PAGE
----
Jane Addams: No Easy Heroine
Bush, Malcolm, Free Inquiry
More than one hundred years ago, Jane Addams (1860--1935) took up residence in a "fine old house" on Halsted Street in Chicago, convinced that. It would be a good thing to rent a house in a part of the city where many primitive and actual needs were found." The house, which was surrounded by the teeming slums of recent European immigrants, was Hull House, the site of her great experiment.
Jane Addams will be remembered for a myriad of achievements that sprang from Hull House. Some memorialists will be tempted to justify current social and political campaigns by her words and actions. Others might succumb to the temptation of canonizing Addams, lingering over images of the preservation of ethnic culture, saving the city waif, standing up to city corruption, and rolling up her sleeves to tackle everything from garbage collection to negotiating settlement of strikes. But those who do that risk the scorn of her ghost, for this lady would not in her life and does not in memory fit into easy categories.
Jane Addams was a self-declared urban missionary, splendidly middle class, living on rents from her properties in the country to bring moral and intellectual uplift to the city slums, along with clean water and good drains. She was not above quiet amusement at the more peculiar customs of recent immigrants. Even more devastating for those who would wrap her in the odor of sanctity, she consciously resisted formal creeds of any kind, and said and did things that would annoy just about every part of the current political spectrum. Addams was the original secular humanist, rejecting Christianity and socialism alike as formal beliefs though she took inspiration from both.
"My creed," she said, "is everyone be sincere and don't fuss." The inspiration she took from her reading of the life of the early Christians was humanitarian. Jesus, she insisted, had no set of truths labeled "religious. " "His teaching had no dogma to mark it off from truth and action in general." Man himself was the organ and the object of revelation. References to God made her distinctly uncomfortable. Writing about another philanthropist she said, "She does everything for other people for the love of God, and that I do not like."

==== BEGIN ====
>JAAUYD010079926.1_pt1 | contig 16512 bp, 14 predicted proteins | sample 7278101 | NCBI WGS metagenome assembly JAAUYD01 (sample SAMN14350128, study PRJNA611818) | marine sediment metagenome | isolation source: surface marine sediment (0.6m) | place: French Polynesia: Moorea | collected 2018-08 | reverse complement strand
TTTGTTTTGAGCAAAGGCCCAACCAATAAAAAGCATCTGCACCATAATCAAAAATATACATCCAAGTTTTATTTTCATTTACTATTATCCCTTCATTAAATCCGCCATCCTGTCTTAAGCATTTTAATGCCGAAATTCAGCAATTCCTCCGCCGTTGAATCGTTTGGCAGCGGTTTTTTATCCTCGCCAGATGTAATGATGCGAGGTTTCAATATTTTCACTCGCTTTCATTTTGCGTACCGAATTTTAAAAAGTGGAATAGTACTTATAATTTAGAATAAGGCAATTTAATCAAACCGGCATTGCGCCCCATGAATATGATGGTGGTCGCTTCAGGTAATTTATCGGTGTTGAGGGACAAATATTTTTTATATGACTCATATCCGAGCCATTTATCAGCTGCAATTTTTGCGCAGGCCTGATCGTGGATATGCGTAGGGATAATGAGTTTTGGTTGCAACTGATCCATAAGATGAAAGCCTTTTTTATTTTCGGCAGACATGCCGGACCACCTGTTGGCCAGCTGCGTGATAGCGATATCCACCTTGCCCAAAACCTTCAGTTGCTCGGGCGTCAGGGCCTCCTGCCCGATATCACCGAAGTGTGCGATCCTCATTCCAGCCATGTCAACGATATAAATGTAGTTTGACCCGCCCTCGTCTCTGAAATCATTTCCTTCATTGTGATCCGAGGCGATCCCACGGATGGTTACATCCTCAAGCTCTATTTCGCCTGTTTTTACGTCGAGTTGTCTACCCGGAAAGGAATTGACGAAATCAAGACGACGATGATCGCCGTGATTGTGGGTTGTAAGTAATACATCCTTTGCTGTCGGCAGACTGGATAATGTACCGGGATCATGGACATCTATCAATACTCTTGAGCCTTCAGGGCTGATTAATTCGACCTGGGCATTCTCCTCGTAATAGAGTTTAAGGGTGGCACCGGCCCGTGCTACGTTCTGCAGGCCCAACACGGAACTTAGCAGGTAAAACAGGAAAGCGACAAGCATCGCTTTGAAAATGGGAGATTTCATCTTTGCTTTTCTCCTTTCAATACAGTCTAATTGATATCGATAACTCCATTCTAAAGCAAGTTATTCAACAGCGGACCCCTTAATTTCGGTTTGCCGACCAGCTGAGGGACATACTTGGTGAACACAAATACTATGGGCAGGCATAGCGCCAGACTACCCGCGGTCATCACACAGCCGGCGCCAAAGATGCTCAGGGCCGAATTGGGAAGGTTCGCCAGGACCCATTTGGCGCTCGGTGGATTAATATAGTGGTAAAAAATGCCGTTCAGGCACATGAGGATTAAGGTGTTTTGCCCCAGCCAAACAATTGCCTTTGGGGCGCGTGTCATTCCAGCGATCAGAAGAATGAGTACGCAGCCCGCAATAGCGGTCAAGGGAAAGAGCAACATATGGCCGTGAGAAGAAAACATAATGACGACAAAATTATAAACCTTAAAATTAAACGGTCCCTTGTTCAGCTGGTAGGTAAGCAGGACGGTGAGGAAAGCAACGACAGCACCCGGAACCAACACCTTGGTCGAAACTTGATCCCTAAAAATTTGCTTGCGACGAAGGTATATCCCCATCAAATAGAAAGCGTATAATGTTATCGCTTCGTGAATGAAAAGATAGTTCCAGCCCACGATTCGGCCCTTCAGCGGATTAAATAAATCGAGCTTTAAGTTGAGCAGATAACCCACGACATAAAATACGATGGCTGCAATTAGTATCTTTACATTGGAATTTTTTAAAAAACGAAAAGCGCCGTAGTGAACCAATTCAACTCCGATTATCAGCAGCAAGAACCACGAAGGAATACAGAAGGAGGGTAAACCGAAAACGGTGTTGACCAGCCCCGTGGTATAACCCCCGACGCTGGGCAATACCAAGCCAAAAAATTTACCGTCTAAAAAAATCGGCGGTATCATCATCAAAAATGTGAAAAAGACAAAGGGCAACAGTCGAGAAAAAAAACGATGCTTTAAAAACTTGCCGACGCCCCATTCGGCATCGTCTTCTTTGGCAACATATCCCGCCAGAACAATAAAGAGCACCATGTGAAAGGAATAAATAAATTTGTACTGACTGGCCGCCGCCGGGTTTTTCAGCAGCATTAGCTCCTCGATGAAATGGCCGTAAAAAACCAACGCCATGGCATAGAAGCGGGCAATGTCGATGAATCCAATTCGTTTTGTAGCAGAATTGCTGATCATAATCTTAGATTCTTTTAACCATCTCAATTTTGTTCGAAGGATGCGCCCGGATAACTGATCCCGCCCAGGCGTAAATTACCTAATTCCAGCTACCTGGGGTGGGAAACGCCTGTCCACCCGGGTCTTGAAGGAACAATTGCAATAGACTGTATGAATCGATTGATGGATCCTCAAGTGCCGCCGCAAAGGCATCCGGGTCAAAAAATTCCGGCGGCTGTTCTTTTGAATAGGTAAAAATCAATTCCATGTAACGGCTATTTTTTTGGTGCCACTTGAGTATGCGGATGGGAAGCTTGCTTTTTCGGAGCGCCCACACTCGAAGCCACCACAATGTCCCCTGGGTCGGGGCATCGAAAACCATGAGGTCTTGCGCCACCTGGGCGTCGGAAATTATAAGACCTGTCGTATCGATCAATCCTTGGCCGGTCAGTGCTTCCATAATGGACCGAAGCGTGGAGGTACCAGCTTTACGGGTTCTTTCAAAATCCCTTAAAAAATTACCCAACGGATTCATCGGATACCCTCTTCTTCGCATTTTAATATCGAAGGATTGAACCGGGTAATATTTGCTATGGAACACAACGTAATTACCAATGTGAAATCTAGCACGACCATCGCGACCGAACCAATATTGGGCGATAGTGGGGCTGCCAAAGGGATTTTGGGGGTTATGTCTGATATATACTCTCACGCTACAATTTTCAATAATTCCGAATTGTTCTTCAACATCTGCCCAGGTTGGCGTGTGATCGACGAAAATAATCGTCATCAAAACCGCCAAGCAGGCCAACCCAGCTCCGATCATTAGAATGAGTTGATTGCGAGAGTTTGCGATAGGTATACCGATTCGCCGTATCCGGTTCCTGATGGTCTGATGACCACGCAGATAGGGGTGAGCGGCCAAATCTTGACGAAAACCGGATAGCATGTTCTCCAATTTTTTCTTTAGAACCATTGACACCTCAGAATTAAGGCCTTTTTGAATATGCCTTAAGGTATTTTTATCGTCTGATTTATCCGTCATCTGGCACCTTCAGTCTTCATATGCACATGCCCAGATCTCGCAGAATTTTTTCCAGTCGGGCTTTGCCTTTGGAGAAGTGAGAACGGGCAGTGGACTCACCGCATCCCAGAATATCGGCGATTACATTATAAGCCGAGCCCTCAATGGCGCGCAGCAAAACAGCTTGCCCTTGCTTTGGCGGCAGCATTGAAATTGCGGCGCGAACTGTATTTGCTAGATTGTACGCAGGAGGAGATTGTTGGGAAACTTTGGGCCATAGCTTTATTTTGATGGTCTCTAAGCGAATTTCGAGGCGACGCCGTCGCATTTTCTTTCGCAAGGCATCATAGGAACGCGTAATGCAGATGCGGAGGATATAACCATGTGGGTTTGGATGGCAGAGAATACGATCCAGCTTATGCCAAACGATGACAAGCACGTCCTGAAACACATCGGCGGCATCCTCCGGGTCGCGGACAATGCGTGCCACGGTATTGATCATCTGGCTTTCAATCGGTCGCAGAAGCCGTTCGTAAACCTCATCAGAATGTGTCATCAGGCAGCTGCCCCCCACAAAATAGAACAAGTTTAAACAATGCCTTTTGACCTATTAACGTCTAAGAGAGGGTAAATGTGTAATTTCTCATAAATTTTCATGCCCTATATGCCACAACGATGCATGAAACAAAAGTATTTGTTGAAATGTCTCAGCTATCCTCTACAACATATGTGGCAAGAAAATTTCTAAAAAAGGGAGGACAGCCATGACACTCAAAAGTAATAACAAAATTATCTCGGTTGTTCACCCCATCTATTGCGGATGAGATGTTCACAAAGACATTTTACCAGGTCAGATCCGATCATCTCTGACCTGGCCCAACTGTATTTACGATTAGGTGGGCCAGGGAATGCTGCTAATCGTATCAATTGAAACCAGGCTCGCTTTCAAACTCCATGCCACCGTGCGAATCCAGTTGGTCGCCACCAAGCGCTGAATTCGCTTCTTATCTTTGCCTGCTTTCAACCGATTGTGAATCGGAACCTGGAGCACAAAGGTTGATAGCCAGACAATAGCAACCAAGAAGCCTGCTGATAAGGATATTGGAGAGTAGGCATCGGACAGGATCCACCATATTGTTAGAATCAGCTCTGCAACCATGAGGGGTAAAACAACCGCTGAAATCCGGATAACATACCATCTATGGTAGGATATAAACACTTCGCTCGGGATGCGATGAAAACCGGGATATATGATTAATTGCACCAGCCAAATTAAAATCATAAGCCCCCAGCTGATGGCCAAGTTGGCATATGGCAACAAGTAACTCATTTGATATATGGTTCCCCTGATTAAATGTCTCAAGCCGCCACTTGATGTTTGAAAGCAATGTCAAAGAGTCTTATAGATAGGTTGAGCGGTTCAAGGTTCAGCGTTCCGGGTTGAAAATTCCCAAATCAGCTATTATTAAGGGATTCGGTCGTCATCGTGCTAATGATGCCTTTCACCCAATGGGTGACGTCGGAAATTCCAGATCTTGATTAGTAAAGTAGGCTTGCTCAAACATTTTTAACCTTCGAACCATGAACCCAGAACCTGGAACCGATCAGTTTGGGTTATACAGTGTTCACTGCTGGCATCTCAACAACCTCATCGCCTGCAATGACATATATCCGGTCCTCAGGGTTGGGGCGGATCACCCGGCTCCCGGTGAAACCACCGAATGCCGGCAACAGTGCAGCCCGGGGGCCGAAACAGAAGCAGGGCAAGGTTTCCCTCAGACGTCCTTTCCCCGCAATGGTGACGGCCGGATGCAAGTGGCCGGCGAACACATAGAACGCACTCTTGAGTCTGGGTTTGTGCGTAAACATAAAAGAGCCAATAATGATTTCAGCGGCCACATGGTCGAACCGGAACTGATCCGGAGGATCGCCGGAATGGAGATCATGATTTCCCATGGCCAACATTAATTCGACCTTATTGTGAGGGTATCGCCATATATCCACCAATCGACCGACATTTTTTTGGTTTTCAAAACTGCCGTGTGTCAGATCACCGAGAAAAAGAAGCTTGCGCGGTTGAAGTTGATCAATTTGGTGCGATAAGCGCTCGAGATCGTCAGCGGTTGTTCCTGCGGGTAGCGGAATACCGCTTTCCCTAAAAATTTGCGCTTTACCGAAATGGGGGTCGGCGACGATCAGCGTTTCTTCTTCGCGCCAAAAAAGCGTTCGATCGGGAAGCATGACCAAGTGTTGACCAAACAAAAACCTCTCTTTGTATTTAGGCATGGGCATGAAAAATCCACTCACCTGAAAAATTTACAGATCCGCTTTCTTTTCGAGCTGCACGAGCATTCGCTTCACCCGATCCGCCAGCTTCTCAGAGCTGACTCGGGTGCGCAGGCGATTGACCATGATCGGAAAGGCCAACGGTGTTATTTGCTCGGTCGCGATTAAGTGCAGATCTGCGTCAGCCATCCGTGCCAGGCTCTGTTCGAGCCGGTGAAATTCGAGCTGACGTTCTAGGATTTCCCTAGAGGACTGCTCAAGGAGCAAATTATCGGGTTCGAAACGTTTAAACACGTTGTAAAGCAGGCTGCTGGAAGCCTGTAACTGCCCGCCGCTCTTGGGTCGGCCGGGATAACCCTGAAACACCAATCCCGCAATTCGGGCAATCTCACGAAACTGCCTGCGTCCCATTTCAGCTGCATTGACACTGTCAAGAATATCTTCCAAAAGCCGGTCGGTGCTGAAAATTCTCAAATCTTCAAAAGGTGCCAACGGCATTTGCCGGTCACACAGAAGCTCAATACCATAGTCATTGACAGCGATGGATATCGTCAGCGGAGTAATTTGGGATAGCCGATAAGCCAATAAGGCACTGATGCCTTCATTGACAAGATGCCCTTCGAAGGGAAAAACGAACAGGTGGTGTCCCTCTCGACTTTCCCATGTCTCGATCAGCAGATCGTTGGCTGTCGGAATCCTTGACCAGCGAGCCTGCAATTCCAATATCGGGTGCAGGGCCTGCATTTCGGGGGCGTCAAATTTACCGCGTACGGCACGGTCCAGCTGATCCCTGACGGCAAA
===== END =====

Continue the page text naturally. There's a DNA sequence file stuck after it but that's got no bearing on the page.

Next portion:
She dealt with political creeds in the same way--steering clear of them to
concentrate on political realities. While she fought the corruption that devastated poor neighborhoods, she was adept at pulling political strings. Not for nothing was she the daughter of a state senator who himself was a correspondent of Abraham Lincoln. It was not that she ignored socialism; she formally rejected it. Political theorists of any stripe were welcome at the Hull House debating clubs but the more purist the debates the more uncomfortable Jane Addams felt. "I saw nowhere a more devoted effort to relieve that heavy [economic] pressure," she wrote, "than the socialists were making, and I should have been glad to have had the comradeship of that gallant company had they not firmly insisted that fellowship depends upon identity of creed."
It was partly that Jane Addams was by instinct a mediator. While she was an ardent champion of safer conditions, she played the momentous Pullman strike straight down the middle, approving the strikers' goals but not their methods. It was partly that she doubted the effectiveness of the theorists. "Abstract minds . . . grow less ardent in their propaganda while the concrete minds, dealing constantly with daily affairs, in the end demonstrate the reality of abstract notions."
Her conscious search for a rhetoric to describe her place between theory and action was also a consequence of the discomfort she felt at the difference between her economic security and her neighbors' poverty. Her critics also noticed the peculiarity of her position. Samuel Gompers, president of the American Federation of Labor, had particularly harsh words about settlement houses. …